The earliest watches were pure luxury in its most traditional sense. Well and truly pre-masstige, the ability to simply own a watch would have distinguished a person as exceptionally wealthy. Watches could only be manufactured by craftsmen in a process that would have taken a decade to master and each movement would require many months to create. Early watches were hugely inaccurate, sometimes varying by as much as an hour a day with a running time of only a few hours between each winding and, unsurprisingly, some survive with in-built sundials within the case to set the time by.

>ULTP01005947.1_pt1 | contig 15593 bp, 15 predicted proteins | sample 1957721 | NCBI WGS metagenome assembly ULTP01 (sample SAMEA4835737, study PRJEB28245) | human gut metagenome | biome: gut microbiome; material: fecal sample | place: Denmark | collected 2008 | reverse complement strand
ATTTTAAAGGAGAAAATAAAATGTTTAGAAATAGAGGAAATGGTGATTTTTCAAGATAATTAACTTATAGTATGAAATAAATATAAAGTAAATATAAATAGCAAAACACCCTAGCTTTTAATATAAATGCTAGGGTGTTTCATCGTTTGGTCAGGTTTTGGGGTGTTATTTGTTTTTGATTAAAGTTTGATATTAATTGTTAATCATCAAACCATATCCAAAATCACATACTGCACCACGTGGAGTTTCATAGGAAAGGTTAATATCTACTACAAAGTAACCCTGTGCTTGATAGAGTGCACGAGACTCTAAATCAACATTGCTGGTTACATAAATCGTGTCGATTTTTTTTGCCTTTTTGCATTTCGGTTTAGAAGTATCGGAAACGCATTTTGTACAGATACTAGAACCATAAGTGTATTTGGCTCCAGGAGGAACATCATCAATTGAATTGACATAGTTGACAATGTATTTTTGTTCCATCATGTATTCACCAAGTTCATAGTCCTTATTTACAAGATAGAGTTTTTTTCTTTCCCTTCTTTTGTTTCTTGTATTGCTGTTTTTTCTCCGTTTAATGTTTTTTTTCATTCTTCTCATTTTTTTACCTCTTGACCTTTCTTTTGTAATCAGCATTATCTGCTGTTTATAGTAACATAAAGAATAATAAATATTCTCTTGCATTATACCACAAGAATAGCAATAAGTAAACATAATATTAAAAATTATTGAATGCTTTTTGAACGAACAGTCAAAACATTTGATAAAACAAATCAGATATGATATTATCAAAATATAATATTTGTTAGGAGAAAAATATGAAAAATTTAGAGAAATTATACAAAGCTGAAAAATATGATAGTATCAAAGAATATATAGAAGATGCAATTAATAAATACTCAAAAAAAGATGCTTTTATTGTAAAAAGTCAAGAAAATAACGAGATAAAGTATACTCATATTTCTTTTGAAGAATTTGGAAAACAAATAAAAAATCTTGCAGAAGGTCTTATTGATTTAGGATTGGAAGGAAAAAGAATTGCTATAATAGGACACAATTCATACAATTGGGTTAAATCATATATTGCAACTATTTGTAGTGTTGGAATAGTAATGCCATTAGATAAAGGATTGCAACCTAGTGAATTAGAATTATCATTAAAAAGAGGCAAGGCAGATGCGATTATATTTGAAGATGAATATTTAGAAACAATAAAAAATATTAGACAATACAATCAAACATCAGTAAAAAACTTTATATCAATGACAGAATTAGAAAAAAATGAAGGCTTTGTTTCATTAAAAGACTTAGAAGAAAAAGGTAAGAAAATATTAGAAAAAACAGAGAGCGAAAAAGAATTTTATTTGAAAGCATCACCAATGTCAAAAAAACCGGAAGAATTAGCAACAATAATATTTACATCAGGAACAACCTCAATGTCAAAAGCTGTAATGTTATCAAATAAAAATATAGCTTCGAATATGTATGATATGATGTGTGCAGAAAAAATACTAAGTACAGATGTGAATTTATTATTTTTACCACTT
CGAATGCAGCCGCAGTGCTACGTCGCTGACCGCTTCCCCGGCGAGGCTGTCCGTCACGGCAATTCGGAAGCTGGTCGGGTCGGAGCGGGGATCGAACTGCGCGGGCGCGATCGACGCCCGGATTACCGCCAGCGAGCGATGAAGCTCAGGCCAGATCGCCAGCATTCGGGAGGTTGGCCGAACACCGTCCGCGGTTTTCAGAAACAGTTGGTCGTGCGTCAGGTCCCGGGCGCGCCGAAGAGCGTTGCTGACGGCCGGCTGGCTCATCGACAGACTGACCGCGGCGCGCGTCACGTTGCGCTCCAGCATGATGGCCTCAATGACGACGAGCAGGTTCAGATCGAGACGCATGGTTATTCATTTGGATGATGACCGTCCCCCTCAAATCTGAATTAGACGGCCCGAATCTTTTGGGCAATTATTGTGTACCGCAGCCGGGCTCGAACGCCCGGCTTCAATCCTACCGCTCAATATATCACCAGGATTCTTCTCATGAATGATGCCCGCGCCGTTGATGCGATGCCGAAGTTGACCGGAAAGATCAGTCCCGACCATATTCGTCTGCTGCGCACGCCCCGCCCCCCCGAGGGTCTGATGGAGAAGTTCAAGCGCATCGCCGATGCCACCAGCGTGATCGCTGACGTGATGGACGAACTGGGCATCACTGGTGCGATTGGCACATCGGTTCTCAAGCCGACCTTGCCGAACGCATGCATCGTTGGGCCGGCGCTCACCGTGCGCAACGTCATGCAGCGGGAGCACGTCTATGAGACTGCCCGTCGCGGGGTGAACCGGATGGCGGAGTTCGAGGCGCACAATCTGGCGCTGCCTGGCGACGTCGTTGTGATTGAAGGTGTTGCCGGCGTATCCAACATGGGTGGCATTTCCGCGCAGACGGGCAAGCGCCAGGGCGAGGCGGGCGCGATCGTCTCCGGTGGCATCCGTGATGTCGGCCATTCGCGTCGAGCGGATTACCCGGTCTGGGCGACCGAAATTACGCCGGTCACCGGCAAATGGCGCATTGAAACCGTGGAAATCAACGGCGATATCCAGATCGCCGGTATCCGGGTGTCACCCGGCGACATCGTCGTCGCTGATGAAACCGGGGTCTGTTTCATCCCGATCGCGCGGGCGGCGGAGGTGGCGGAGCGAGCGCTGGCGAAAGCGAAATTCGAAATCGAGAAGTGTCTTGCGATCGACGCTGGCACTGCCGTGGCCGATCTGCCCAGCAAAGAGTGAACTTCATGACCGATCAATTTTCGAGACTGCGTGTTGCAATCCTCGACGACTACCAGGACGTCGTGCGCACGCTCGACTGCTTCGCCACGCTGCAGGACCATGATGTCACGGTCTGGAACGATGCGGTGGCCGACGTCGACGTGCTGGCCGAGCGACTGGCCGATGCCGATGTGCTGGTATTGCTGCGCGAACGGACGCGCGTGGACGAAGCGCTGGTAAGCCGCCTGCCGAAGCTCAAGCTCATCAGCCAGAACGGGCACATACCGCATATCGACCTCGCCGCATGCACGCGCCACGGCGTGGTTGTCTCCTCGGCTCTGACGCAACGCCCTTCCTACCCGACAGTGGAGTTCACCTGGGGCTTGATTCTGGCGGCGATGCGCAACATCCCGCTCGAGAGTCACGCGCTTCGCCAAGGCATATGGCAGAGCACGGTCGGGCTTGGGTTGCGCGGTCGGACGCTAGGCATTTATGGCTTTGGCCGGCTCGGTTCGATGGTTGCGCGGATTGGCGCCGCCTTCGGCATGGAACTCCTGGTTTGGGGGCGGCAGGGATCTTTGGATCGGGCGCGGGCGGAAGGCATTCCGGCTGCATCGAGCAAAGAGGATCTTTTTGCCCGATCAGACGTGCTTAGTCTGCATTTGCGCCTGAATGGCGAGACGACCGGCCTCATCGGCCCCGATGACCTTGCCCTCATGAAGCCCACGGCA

These watches were baubles, toys and curiosities of the elite, which they could use to entertain friends and guests, flaunt their wealth and show off their education by understanding these new and complicated portable mechanical pieces. Consequently, they appear proudly in the centre of some portrait art from the time. This portrait by Tommaso Manzuoli, painted in around 1560 (1), is the earliest known depiction of a watch in art. The identity of the subject is unknown, however there has been speculation that the portrait is of Cosimo I de’ Medici, Duke of Florence and later the Grand Duke of Tuscany. De’ Medici was one of the most powerful men in Europe and a renowned patron of the arts who played a fundamental role in the development of the Renaissance; so he would certainly have had the wealth and interest to invest in watches. Whoever our mystery gentleman is, he appears to be a very proud watch owner.